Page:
4 months. That’s how long it’s been since my ski season ended with a crash and severely dislocated shoulder. Although a few of my skimo friends are still sniffing out snow, most have transitioned into summer activities. For me that transition took place in late January.
The human body is amazing. Even though the axillary nerve running to my deltoid has seemingly been permanently damaged, the surrounding muscles have stepped in to compensate. It has come with some very intentional work though. I’ve been tugging at physio bands, stretching, going to physio and hitting the weight room religiously 2x a week... all with no breaks. When I first started to try to run, I couldn’t lift my arm away from my body which resulted in a very awkward running style. Now, that arm is mostly able to swing as if that deltoid muscle is actually working (which it isn’t).
Last Saturday I went for my longest run yet, a 4.5 hour jaunt, that turned into almost an ultra race pace workout. Though the shoulder was sore after this, the fact that I could even do it all amazed me.
In 3 weeks I meet with a neuro surgeon, neuro dr, physio, occupational therapist, and maybe others. We’ll make a plan. There’s a very complicated surgery they can do that would move a tricept nerve over to the deltoid. It’s a 10+ hour surgery followed by 4-6 weeks in a sling, followed by rehab, with some re-inervation at 3 months, some strength at 9months and full strength at 1 year.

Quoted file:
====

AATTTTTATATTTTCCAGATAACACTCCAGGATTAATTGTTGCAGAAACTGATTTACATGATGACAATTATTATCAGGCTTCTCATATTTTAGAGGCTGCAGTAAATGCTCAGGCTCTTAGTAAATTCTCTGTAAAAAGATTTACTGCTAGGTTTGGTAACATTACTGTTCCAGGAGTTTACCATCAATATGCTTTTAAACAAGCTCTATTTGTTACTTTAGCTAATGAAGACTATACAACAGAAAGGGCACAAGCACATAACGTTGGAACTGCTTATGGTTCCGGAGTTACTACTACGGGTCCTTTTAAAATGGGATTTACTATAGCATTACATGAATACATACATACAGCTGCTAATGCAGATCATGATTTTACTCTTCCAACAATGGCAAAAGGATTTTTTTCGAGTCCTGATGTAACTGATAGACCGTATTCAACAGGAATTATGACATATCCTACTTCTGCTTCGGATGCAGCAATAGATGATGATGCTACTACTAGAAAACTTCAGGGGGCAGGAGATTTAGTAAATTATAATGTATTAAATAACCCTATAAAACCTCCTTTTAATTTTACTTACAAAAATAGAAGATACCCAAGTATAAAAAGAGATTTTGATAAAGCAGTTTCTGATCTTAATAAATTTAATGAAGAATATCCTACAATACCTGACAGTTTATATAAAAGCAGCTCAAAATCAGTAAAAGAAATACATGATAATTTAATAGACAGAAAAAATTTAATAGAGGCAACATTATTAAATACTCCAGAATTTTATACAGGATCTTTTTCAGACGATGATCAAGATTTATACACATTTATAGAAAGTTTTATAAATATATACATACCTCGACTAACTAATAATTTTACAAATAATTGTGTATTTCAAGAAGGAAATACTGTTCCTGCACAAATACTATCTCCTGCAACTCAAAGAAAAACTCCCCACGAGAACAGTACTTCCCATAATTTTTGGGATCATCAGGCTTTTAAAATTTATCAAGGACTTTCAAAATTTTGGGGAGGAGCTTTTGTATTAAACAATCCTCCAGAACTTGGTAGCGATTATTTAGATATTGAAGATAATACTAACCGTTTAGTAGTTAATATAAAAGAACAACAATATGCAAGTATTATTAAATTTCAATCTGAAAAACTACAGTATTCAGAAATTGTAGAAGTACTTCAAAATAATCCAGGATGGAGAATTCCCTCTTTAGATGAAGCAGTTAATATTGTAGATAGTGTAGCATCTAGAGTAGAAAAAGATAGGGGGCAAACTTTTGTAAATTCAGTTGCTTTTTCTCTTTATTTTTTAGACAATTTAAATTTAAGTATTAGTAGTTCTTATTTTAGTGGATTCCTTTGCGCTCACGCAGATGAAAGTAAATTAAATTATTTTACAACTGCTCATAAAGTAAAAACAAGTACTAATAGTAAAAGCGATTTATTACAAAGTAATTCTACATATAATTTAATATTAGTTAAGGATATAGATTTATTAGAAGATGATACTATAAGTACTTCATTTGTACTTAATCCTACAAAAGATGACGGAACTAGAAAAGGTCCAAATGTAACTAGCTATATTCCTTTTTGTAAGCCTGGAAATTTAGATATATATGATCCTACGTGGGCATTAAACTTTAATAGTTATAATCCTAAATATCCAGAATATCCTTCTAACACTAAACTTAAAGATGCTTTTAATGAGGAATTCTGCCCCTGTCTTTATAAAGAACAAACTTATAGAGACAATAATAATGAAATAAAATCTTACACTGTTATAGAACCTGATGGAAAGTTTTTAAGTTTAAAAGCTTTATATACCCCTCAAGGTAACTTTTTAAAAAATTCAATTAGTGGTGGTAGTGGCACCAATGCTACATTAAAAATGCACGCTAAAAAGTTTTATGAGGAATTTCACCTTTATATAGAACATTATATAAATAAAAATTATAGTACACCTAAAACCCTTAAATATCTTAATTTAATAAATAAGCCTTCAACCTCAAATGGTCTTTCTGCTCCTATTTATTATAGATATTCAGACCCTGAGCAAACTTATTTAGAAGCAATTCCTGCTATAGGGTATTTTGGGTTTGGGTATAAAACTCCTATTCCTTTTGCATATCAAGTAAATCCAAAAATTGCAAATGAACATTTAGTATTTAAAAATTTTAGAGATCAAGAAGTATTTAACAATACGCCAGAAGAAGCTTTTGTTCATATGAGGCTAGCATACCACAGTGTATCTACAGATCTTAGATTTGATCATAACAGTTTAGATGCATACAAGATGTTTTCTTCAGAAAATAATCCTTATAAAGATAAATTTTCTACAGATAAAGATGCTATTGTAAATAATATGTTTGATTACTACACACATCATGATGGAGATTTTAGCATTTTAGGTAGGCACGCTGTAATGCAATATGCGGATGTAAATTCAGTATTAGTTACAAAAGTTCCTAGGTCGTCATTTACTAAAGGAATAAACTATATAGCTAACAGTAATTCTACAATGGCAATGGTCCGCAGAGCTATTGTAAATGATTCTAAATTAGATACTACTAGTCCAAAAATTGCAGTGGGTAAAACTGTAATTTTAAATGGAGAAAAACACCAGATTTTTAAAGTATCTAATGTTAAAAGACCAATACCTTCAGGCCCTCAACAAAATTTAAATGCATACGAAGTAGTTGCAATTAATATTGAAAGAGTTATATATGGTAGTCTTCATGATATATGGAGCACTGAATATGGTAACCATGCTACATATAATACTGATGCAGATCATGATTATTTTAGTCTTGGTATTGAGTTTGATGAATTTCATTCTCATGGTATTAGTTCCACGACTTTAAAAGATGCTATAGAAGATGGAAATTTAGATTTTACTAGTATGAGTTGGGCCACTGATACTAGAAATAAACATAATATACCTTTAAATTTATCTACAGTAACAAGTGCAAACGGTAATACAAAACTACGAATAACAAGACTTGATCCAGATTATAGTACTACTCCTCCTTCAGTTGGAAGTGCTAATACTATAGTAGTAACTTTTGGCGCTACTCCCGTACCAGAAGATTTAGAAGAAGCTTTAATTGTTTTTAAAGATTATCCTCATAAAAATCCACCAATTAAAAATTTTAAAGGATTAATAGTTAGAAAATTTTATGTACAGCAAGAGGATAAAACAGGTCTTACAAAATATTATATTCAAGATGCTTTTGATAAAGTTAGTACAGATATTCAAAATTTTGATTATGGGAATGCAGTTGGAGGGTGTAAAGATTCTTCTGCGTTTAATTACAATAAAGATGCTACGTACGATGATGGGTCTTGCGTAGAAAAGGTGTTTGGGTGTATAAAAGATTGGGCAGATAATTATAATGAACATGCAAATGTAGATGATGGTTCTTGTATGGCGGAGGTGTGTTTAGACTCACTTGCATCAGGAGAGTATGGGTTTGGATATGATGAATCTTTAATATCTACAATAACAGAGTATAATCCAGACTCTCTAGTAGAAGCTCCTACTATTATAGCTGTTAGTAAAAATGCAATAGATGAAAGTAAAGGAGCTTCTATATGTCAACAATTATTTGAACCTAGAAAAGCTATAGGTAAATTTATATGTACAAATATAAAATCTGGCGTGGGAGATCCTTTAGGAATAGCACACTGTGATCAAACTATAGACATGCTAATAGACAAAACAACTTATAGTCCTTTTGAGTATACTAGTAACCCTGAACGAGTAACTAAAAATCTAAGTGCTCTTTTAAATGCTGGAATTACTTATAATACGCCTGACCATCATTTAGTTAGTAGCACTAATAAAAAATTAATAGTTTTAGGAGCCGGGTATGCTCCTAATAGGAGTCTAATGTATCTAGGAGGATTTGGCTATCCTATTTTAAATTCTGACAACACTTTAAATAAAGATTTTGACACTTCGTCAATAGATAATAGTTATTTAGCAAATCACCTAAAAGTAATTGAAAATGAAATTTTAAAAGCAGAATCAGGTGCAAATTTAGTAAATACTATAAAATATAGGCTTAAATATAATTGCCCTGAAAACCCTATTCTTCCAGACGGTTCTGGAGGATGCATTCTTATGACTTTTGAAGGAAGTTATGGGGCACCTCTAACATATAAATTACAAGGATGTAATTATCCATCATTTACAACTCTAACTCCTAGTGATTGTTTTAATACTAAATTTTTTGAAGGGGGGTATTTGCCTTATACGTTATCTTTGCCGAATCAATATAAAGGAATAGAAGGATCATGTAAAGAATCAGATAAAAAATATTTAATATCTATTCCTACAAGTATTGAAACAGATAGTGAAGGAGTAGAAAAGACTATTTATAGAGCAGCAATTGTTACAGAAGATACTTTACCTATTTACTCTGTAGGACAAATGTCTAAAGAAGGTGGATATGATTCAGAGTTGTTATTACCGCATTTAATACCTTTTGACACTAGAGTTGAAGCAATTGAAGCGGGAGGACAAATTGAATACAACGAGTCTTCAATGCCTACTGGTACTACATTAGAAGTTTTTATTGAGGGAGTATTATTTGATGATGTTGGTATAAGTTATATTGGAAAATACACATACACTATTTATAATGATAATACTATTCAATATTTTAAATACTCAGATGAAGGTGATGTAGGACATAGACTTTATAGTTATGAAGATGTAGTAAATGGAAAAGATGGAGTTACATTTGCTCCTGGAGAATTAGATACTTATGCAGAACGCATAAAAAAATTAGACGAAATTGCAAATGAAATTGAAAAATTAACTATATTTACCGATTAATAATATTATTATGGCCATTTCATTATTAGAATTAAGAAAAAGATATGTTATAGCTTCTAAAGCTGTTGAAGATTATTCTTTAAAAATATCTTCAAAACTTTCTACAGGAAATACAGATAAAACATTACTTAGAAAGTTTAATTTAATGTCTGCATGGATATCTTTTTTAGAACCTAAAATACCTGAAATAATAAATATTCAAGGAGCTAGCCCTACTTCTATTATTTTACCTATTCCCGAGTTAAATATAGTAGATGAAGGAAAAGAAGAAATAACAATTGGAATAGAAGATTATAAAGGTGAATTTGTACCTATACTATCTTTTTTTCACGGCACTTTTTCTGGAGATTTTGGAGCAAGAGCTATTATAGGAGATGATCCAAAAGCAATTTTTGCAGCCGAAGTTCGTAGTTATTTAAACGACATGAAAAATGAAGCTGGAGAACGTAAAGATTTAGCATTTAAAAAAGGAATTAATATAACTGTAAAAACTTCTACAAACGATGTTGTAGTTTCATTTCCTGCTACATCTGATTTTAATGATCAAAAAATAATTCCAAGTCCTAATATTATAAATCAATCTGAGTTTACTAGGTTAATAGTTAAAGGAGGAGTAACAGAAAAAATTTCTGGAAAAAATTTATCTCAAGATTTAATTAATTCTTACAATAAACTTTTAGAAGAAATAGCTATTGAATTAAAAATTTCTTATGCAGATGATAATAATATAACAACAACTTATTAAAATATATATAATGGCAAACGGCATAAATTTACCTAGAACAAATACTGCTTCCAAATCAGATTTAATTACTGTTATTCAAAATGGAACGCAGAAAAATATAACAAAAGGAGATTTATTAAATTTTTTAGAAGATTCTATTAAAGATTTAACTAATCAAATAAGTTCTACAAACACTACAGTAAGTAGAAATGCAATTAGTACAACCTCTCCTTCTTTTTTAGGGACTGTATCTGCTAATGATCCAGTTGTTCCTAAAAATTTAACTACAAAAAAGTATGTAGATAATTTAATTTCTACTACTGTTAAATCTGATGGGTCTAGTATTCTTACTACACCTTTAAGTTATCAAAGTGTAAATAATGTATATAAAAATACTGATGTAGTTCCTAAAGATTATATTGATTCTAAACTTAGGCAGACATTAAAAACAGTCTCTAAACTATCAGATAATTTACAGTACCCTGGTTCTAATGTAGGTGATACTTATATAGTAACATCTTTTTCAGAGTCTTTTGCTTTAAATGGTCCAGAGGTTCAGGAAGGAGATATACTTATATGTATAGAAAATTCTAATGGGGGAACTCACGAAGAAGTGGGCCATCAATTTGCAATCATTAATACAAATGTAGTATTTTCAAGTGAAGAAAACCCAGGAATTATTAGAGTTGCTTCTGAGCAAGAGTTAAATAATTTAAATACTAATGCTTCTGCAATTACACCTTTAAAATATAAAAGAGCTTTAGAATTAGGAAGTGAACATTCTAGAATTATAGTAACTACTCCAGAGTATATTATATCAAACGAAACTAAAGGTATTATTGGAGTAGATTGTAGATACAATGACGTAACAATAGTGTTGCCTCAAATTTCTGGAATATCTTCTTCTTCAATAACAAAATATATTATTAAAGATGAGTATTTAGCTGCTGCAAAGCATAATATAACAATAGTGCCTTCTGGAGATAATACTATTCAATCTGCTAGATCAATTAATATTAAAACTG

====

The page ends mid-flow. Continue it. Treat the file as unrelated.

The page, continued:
One of my fears is that they’ll say that I’ve been so good at restoring function, that they’re unwilling to proceed with a radical, complicated procedure. Realistically I suppose I could go the rest of my life in the present situation, but I’d really like my deltoid back. I’m hoping my hard work won’t be rewarded in this manner (this happened to me 3 years ago with a sport hernia. But I’m more than glad as the surgeon has actually done more harm to others I’ve heard about due to the method of his repair. As long as I stick to my exercises and don’t slack off I’ve been ok w/o surgery).
Nerve repair or not, I’m not waiting for a year from now to re-enter sporting life. My hope is to fully have things repaired, but I’m not waiting. My run times are slowly returning to where they were a year ago, even without a full ski-mo race season. When you’re competing at my age, when you lose that high end VO2, it’s pretty much gone for good. I figure I’ve already lost 15-18% of what I had when I was around 30. I’m pretty sure the body again, compensates...whether through strength, technique efficiency or maybe even mental stuff.
I’m not ready to roll over yet.